TEM bright-field images of SWCNT-1 and MWCNT-N carbon nanotube aggregates.(a) SWCNT-1 sample showing low-magnification view of typical nanostructure and complex aggregated morphology. The insert shows a magnified view of nanoropes and attached Fe catalyst nanoparticles.(b) MWCNT-N structure showing individual, kinked, aggregate structure of capped, multiwall carbon nanotubes and other fullerenic nanoforms. The insert shows a lower magnification view to provide an aggregate size context.
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f1-ijerph-02-00031: TEM bright-field images of SWCNT-1 and MWCNT-N carbon nanotube aggregates.(a) SWCNT-1 sample showing low-magnification view of typical nanostructure and complex aggregated morphology. The insert shows a magnified view of nanoropes and attached Fe catalyst nanoparticles.(b) MWCNT-N structure showing individual, kinked, aggregate structure of capped, multiwall carbon nanotubes and other fullerenic nanoforms. The insert shows a lower magnification view to provide an aggregate size context.

Mentions: Figure 1 compares the typical microstructures for the SWCNT-1 sample (Figure 1(a)) and MWCNT-N sample (Figure 1(b)). Figure 1(a) shows the SWCNT microstructure to consist of bundles or so-called ropes of single-wall carbon nanotubes which are aggregated with residual iron catalyst nanoparticles and other nanoparticle contamination especially observable in the magnified insert in Figure 1(a). These ropes form tangled aggregates which range in mean (or geometric) diameters from 2μm to 20 μm; with an average aggregate diameter of ~10 μm. The ropes are composed of several to tens of SWCNTS (arrow in Figure 1(a) insert) and range in thickness (or diameter) from 10 nm to about 50nm.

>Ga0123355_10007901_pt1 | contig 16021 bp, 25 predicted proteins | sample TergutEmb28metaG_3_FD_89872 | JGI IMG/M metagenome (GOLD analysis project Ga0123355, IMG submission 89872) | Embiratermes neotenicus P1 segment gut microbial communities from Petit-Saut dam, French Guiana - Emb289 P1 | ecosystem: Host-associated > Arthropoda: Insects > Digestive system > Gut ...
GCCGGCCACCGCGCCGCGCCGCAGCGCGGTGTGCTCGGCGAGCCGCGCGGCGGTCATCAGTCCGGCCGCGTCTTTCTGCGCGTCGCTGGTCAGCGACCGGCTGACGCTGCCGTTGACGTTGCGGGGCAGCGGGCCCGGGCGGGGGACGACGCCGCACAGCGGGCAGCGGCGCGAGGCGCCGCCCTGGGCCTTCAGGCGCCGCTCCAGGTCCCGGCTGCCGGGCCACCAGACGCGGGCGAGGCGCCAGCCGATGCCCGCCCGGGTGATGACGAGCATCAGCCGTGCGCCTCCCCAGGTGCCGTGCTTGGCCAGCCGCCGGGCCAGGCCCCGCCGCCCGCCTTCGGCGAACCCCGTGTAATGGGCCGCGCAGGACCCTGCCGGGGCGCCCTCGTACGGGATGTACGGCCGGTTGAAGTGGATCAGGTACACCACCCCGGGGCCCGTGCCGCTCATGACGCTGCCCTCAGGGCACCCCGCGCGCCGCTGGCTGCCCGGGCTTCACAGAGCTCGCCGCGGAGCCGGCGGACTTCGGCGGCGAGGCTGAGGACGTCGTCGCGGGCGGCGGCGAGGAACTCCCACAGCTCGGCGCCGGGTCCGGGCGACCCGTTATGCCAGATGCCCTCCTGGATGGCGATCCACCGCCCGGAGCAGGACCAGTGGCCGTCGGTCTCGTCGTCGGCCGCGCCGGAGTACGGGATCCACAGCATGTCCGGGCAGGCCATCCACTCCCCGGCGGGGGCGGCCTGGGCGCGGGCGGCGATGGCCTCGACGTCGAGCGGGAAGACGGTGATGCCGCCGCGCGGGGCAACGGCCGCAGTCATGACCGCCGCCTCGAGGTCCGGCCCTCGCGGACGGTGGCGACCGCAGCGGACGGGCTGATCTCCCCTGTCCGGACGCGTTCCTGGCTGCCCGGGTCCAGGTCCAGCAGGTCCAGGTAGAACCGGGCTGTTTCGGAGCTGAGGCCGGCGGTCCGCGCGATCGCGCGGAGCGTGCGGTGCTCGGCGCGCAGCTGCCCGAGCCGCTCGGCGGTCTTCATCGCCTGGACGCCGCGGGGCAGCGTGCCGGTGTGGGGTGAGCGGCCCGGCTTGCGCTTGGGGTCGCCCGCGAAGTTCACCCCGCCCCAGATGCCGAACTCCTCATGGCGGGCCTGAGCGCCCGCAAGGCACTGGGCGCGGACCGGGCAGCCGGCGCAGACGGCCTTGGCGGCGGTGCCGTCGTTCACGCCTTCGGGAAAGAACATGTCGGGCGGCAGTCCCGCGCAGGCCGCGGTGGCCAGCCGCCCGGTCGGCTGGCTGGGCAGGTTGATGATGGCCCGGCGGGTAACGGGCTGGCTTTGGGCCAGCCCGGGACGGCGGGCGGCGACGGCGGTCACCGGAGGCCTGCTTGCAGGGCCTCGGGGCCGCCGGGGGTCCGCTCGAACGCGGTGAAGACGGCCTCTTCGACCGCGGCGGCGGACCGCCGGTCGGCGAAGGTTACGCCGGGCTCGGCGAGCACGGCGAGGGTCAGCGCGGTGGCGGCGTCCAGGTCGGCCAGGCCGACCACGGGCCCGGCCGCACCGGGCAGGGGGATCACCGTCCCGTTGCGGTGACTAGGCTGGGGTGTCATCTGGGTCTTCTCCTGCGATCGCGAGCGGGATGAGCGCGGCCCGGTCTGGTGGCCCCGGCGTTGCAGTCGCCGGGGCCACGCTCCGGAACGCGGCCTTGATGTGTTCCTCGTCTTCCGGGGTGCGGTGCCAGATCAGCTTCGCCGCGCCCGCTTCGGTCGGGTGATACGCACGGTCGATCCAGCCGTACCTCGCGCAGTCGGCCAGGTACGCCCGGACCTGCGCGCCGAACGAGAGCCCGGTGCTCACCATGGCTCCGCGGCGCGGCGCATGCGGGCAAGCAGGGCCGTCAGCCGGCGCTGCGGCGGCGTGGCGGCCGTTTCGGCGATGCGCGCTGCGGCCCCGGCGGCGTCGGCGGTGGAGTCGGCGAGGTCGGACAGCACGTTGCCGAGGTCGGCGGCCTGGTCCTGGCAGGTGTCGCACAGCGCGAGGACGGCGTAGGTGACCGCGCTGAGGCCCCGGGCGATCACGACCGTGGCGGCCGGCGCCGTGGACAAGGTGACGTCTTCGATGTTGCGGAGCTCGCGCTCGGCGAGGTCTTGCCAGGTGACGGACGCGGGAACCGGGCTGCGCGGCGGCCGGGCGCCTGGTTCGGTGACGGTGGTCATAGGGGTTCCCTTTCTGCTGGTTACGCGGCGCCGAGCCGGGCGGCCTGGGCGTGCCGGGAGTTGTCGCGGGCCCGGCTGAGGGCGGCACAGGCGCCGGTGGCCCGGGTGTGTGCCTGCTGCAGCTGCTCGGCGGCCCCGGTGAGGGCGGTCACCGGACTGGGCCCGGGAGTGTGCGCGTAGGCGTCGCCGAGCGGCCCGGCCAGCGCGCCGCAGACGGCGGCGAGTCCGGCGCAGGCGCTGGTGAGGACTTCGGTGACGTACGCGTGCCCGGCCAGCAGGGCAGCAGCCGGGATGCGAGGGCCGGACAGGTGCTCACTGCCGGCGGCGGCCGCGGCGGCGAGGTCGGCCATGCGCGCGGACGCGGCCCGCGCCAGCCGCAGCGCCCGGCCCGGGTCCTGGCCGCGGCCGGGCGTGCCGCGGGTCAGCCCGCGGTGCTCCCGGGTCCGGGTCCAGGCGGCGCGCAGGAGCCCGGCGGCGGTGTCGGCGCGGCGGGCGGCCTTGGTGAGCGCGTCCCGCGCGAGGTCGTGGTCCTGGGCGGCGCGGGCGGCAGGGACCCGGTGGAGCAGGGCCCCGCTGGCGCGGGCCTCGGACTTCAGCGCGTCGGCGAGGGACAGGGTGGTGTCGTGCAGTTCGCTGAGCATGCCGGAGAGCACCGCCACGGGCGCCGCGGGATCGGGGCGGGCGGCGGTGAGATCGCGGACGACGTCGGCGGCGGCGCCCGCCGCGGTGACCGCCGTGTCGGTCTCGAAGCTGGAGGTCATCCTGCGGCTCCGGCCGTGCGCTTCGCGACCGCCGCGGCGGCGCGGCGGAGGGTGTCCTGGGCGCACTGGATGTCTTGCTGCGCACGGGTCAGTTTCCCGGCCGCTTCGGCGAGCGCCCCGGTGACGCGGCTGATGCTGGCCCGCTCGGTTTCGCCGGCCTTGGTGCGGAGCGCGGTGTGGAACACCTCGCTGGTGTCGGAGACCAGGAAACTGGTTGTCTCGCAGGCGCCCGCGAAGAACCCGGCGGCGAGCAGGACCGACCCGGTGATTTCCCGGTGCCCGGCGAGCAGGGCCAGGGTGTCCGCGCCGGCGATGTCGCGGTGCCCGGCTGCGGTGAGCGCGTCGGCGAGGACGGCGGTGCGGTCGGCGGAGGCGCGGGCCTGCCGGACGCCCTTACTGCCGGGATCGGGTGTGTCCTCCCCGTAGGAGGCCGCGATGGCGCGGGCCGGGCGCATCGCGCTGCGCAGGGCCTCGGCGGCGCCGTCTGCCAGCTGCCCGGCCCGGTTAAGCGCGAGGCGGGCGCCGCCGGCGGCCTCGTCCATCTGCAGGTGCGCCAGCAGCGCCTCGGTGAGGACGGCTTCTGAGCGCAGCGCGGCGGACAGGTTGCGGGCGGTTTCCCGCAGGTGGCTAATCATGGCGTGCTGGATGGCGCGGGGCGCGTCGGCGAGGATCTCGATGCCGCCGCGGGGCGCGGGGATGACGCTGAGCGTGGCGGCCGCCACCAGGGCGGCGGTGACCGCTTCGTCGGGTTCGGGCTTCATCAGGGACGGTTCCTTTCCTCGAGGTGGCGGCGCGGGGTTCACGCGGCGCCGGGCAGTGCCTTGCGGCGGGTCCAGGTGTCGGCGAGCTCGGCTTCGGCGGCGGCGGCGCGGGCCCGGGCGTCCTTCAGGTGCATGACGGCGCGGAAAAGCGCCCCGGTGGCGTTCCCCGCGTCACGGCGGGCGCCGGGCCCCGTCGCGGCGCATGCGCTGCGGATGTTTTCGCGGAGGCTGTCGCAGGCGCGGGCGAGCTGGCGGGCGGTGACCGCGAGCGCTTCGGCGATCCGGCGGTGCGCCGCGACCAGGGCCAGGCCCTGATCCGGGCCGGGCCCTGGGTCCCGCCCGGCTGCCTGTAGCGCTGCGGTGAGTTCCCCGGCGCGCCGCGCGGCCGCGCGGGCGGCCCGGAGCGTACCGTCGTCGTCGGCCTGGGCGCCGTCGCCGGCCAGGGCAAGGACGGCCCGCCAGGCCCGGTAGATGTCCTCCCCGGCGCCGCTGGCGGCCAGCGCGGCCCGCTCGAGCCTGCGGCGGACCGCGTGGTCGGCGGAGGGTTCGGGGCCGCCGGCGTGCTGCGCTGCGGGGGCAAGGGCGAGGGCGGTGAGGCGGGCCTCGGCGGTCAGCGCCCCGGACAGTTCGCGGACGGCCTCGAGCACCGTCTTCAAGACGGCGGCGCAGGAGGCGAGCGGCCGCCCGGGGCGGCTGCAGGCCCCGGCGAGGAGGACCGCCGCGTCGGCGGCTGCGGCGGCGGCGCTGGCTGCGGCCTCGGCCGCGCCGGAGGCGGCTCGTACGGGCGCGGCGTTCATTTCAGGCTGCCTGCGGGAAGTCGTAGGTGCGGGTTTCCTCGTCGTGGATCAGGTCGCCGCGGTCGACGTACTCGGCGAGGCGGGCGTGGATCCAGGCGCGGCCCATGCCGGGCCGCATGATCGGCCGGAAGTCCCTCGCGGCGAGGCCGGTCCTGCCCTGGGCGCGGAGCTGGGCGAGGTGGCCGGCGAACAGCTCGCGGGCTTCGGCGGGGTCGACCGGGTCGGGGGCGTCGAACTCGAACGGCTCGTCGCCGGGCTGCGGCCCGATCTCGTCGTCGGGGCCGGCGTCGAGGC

Cytotoxicity assessment of some carbon nanotubes and related carbon nanoparticle aggregates and the implications for anthropogenic carbon nanotube aggregates in the environment.

Murr LE, Garza KM, Soto KF, Carrasco A, Powell TG, Ramirez DA, Guerrero PA, Lopez DA, Venzor J - Int J Environ Res Public Health (2005)

TEM bright-field images of SWCNT-1 and MWCNT-N carbon nanotube aggregates.(a) SWCNT-1 sample showing low-magnification view of typical nanostructure and complex aggregated morphology. The insert shows a magnified view of nanoropes and attached Fe catalyst nanoparticles.(b) MWCNT-N structure showing individual, kinked, aggregate structure of capped, multiwall carbon nanotubes and other fullerenic nanoforms. The insert shows a lower magnification view to provide an aggregate size context.
© Copyright Policy
Related In: Results  -  Collection

Show All Figures
getmorefigures.php?uid=PMC3814694&req=5

f1-ijerph-02-00031: TEM bright-field images of SWCNT-1 and MWCNT-N carbon nanotube aggregates.(a) SWCNT-1 sample showing low-magnification view of typical nanostructure and complex aggregated morphology. The insert shows a magnified view of nanoropes and attached Fe catalyst nanoparticles.(b) MWCNT-N structure showing individual, kinked, aggregate structure of capped, multiwall carbon nanotubes and other fullerenic nanoforms. The insert shows a lower magnification view to provide an aggregate size context.